Conspiracy Round-up – January 2016

Is the Bundy takeover of the Malheur national wildlife reserve a conspiracy theory? I guess it depends on what you are interested in. If we’re worried that we’re not calling these people ‘terrorists’, then there’s a question as to why (one answer to which will be some claim of a concerted – and maybe secretive – effort by the media and government not to call white people terrorists). There’s also the issue that many of the occupiers are conspiracy theorists themselves, and believe in a state-led conspiracy to deprive them of their natural rights (namecheck: Agenda 21), or that slavery never happened. Whatever we want to call then, they are certainly paranoid enough. Also, why are the authorities strangely absent? What could possibly explain that?

Matt Taibbi has an interesting take on why we are taking cowboys who cry seriously, which is a less problematic analysis than it sounds. But the best thing about it, is that people are sending them dildos.

James F. Tracy, who we interviewed on the podcast in the middle of last year, has been fired from Florida Atlantic University, where he was tenured. An awful lot has been written on it. Some defending Tracy, some taking him to task. Some even saying that the university should not hide its real reasons for the termination.

There’s certainly a discussion to be had about the role of academic freedom, and the associated duties. Northwestern’s Arthur Butz, for example, was not fired for his Holocaust denial. (which is not to compare what Tracy has alleged to have done with anti-Semitism; this is merely an example of a university defending what many rightly would take to be highly offensive behaviour because it was not relevant to Butz’s position).

I do want to call out one article on this, however, which is a perfect illustration of how framing a debate can make one side look more or less bad. This piece about the HONR network talks about harassing people who are sceptical about the official theory of what happened at Sandy Hook. Yet if you think asking people to prove their dead children ever existed is a bad thing, the HONR network looks like it might be a conspiracy of well-intentioned people who just want to stop further trauma. Framing, as we know, can really affect how you view a story.

In other academic conspiracist news: the University of Wollongong has accepted a PhD promoting anti-vaccination views. It’s proving to be quite controversial, and looks like it lacks a lot of rigour. Interestingly, the supervisor of the PhD, Brian Martin, has a long history of supporting students with controversial projects.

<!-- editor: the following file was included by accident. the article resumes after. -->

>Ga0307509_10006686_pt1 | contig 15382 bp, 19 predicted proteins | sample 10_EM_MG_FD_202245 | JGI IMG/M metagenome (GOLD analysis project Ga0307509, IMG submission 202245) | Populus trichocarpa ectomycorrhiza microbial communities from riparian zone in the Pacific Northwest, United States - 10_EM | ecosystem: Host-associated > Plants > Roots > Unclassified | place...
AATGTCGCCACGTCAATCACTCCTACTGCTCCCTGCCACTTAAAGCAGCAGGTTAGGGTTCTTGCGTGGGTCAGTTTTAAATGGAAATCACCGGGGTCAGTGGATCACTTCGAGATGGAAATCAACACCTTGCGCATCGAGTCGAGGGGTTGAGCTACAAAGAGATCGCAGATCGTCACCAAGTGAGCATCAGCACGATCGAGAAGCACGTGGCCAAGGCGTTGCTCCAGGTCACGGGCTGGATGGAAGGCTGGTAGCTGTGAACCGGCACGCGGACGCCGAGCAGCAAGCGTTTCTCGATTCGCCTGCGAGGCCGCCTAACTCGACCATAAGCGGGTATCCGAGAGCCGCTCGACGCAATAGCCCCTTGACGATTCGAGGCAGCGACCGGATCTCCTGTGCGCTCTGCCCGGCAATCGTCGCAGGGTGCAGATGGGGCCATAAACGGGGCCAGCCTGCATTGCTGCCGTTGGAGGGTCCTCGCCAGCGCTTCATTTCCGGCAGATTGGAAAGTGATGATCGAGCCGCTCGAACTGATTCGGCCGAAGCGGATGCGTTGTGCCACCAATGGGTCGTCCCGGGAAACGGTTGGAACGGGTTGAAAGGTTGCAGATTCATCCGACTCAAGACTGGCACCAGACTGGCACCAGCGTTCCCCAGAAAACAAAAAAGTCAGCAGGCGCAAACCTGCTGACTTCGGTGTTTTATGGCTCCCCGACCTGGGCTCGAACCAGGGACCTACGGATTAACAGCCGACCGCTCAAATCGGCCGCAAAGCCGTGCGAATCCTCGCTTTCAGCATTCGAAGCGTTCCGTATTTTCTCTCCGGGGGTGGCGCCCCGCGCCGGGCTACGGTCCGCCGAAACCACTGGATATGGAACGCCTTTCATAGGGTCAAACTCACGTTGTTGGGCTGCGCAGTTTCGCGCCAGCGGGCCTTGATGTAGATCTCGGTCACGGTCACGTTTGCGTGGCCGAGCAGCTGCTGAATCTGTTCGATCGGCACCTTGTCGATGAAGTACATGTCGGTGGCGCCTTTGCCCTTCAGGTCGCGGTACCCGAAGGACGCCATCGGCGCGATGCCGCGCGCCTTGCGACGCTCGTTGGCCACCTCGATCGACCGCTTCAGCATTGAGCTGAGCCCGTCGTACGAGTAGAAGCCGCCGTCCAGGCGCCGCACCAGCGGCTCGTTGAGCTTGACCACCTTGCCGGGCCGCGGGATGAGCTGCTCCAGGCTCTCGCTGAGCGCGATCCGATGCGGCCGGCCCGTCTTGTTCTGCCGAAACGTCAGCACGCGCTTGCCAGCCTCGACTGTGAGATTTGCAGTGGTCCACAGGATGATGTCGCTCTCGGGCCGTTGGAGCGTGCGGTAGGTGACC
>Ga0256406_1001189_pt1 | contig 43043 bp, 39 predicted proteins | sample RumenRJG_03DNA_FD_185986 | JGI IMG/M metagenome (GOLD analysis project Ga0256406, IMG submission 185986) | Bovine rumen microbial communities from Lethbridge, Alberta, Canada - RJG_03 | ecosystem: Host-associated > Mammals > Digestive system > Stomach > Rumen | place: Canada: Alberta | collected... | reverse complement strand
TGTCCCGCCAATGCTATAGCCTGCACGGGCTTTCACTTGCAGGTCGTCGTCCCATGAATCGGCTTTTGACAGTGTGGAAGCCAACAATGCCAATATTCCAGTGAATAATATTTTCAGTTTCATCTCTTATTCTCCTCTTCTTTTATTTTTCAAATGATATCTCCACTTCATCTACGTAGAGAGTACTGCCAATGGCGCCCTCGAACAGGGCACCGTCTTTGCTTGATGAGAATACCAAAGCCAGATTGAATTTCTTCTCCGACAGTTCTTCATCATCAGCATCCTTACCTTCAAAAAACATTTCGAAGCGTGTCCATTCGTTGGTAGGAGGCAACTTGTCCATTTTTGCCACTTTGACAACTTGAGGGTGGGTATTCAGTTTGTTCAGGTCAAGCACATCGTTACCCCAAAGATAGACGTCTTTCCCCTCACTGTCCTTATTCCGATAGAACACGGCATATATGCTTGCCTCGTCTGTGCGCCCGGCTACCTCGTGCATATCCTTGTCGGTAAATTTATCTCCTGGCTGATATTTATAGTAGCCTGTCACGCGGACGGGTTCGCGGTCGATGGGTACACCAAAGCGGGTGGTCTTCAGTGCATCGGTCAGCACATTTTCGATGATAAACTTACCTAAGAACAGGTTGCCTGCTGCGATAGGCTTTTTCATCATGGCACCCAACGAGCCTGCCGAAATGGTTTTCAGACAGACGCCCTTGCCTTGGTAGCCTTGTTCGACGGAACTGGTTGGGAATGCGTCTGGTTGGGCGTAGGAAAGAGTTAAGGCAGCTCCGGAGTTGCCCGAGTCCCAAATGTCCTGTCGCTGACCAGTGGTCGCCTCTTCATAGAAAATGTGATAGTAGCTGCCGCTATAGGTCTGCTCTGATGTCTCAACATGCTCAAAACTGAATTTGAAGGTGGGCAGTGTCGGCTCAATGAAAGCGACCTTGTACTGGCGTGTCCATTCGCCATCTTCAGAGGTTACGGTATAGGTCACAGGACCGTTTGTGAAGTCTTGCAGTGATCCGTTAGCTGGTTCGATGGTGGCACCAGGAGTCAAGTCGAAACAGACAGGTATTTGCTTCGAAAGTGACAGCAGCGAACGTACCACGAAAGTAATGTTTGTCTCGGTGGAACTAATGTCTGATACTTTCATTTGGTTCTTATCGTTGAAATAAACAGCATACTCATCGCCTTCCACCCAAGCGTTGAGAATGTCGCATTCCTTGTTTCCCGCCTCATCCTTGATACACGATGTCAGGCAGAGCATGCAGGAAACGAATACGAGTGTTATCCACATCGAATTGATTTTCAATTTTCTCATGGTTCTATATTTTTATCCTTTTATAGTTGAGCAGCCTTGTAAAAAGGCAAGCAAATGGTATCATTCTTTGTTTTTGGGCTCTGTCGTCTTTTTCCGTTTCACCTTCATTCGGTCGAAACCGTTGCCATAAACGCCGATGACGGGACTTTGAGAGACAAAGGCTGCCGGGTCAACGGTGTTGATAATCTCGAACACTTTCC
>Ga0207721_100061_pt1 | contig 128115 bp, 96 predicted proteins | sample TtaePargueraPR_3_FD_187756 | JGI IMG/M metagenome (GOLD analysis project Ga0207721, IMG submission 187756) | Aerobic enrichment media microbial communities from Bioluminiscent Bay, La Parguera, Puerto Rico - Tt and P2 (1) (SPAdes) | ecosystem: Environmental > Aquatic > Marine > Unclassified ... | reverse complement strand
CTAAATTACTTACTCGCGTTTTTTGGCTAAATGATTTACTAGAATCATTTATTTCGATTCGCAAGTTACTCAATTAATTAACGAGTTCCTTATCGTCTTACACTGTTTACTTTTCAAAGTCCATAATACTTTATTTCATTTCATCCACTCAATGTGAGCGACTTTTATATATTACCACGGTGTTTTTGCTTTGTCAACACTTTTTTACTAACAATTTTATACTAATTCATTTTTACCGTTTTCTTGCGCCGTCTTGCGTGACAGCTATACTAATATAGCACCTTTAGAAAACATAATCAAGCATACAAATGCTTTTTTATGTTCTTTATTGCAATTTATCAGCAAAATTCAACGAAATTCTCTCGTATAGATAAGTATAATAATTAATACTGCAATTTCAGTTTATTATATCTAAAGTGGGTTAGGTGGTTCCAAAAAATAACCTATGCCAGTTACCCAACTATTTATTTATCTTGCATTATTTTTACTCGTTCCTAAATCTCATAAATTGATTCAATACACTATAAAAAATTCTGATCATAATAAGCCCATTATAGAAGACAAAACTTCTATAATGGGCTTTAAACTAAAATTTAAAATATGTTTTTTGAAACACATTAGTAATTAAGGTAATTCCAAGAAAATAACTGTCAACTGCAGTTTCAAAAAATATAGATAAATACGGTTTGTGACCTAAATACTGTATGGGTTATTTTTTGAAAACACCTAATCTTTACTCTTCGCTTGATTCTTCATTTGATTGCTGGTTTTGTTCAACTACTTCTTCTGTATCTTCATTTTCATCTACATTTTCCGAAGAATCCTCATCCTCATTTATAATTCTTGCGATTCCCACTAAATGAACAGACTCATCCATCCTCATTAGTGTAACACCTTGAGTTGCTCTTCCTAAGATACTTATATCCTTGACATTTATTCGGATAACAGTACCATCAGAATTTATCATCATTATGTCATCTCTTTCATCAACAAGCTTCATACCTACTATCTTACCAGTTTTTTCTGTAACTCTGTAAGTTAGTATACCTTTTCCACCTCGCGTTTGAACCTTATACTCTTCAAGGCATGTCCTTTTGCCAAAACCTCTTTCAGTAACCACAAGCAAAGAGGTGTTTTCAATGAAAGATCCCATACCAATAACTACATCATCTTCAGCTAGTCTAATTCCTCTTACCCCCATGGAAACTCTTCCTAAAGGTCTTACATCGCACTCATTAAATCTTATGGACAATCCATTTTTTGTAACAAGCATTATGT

Also, we increasingly know more about who are sceptical about vaccines, and it’s not the poor and uneducated.

The search for MH370 has now turned up two 19th century shipwrecks, but no MH370.

Terrorist asks Twitter followers what he should bomb.

This article from The Intercept deftly moves from discussion of the various open plots against Jeremy Corbyn to discussion of how some on the Left are hawkish about the Middle East. Corey Robin has some additional notes.

Why do conspiracy theories take hold in Russia? Basically, everyone either loves or hates Putin.

Ashley Madison might be increasing its user base. Someone suggested to me that Ashley Madison was always a conspiracy; it was really just an extortion racket. That’s why they never checked the emails people used to sign up with; it didn’t matter to them, as long as people wanted to pay the fee to get the account associated with their email deactivated.

As predicted, Volkswagen executives knew about the emissions scandal well before it ever came out, somewhat destroying their claim it surprised them at the time (I guess they were surprised their cover-up wasn’t successful).

You might ask if there was a conspiracy to hide what is killing all the bees.

Finally, did you know there was a conspiracy to hide just how big a Nazi and anti-semite Heidegger was? Well, there was/is.


About Matthew Dentith

Author of "The Philosophy of Conspiracy Theories" (Palgrave Macmillan), Matthew Dentith wrote his PhD on epistemic issues surrounding belief in conspiracy theories. He is a frequent media commentator on the weird and the wonderful, both locally and internationally. On occasion he can be caught dreaming about wax lions but, mostly, it is rumoured he works for elements of the New World Order.